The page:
It hasn’t always been this way. For some time the AVN was named the Vaccination Awareness Network, a name which suggested that they might not be unquestioning supporters of the greatest life-saving invention in the history of medicine. I have a web site called The Millenium Project (and yes, the single “n” is deliberate) and the event which caused me to create that site was finding out that VAN had changed its name to the much more deceptive and innocuous Australian Vaccination Network. Here is what I wrote on the tenth anniversary of creating The Millenium Project.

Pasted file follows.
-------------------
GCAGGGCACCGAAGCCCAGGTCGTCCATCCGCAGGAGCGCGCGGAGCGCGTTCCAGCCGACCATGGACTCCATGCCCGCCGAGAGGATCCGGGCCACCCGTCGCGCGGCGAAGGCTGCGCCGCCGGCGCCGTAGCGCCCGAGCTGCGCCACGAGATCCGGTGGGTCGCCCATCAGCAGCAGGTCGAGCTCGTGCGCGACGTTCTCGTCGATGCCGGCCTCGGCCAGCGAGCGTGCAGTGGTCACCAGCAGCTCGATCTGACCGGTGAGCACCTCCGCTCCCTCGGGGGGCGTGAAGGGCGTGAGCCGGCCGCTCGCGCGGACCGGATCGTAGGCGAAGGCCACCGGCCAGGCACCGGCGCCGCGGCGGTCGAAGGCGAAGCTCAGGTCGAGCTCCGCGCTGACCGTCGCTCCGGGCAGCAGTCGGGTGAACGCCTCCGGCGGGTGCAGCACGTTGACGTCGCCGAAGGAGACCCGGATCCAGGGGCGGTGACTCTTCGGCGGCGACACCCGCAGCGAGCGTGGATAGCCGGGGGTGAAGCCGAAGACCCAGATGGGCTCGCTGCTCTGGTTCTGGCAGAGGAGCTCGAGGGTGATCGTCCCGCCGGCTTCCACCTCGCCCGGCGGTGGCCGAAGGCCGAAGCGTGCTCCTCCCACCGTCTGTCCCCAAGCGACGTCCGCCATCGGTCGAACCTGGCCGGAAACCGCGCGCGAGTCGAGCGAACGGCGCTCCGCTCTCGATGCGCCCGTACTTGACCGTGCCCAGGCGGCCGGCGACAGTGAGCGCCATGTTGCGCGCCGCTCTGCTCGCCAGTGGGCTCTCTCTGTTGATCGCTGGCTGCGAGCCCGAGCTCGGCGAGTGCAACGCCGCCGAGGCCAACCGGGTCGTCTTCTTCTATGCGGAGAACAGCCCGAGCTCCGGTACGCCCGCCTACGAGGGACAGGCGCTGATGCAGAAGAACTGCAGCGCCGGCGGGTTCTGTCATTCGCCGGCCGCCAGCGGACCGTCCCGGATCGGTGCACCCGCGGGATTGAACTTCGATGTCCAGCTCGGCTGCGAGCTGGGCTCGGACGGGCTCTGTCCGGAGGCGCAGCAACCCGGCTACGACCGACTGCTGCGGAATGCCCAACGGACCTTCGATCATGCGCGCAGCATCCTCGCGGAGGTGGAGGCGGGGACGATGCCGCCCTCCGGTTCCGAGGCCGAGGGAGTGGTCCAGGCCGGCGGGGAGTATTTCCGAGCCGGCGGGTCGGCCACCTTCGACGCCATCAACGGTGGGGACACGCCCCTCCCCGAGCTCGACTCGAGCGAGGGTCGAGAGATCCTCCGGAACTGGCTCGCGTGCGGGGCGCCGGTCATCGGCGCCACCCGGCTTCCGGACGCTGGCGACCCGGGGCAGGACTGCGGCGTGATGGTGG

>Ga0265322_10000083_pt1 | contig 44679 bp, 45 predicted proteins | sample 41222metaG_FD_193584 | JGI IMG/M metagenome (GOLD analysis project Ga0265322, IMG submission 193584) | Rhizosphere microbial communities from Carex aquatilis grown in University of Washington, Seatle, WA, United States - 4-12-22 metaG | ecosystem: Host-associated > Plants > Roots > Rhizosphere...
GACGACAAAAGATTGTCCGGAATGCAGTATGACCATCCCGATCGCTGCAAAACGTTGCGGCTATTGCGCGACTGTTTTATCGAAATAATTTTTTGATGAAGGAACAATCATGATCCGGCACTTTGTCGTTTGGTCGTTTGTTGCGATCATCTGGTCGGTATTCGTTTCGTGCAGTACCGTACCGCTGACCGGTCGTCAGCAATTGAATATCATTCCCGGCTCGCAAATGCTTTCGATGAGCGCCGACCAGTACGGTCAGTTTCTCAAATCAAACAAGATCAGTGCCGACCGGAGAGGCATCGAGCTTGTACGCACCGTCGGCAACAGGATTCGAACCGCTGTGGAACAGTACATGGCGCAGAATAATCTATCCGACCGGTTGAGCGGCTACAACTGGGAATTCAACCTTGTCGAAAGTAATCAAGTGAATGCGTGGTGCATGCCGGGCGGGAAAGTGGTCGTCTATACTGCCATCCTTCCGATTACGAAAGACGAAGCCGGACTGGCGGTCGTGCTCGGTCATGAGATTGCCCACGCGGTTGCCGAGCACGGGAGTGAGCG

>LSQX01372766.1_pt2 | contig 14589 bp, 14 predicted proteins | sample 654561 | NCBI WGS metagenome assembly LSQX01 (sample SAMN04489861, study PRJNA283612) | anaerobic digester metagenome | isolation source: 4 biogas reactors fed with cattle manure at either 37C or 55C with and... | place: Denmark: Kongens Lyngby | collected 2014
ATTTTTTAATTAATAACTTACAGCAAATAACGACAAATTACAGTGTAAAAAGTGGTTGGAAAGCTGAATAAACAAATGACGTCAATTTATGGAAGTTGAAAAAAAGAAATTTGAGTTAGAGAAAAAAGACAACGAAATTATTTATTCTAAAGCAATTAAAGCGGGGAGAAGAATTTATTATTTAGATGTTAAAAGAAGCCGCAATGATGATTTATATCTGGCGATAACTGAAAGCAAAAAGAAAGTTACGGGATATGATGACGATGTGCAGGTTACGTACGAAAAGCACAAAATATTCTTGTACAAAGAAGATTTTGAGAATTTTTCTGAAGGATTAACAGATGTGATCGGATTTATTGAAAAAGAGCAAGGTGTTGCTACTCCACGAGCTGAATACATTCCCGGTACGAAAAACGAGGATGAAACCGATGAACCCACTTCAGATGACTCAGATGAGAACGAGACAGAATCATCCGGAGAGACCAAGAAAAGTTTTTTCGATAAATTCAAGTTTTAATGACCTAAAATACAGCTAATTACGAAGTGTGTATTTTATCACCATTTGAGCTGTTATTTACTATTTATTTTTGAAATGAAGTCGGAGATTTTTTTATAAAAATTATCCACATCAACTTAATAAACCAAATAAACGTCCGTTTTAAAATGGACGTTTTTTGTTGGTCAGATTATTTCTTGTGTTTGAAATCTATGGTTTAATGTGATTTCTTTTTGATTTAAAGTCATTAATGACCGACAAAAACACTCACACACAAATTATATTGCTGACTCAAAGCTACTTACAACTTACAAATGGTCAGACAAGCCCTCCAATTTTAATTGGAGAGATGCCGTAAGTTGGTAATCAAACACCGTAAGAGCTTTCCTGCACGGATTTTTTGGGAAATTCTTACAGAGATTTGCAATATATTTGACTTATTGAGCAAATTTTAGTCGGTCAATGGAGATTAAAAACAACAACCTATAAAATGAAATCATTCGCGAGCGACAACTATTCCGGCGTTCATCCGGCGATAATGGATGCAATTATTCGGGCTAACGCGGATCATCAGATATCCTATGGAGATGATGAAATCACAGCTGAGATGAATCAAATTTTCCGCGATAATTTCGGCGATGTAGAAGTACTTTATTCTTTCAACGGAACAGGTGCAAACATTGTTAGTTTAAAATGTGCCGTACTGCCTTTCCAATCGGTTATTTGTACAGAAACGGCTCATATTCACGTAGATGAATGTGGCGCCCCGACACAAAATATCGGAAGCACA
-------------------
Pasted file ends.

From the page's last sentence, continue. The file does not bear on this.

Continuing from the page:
Where it started (14/3/2009) In 1996 I wrote a book about the Internet. (It was published in early 1997 and modesty forbids me mentioning the name of the author of the biggest-selling non-fiction book in Australia that year.) One of the distasteful things I had to do while researching the book was to examine how easy it could be to find and look at pornography, because that was (as it is now) a concern for some parents and I assumed, rightly as it turned out, that the subject would be raised in almost every interview I did while promoting the book. While doing other research I came across a site from a crowd calling itself the Vaccination Awareness Network, and I remember saying at the time that none of the porn sites I looked at were anywhere near as offensive as this pile of garbage from a pack of child haters.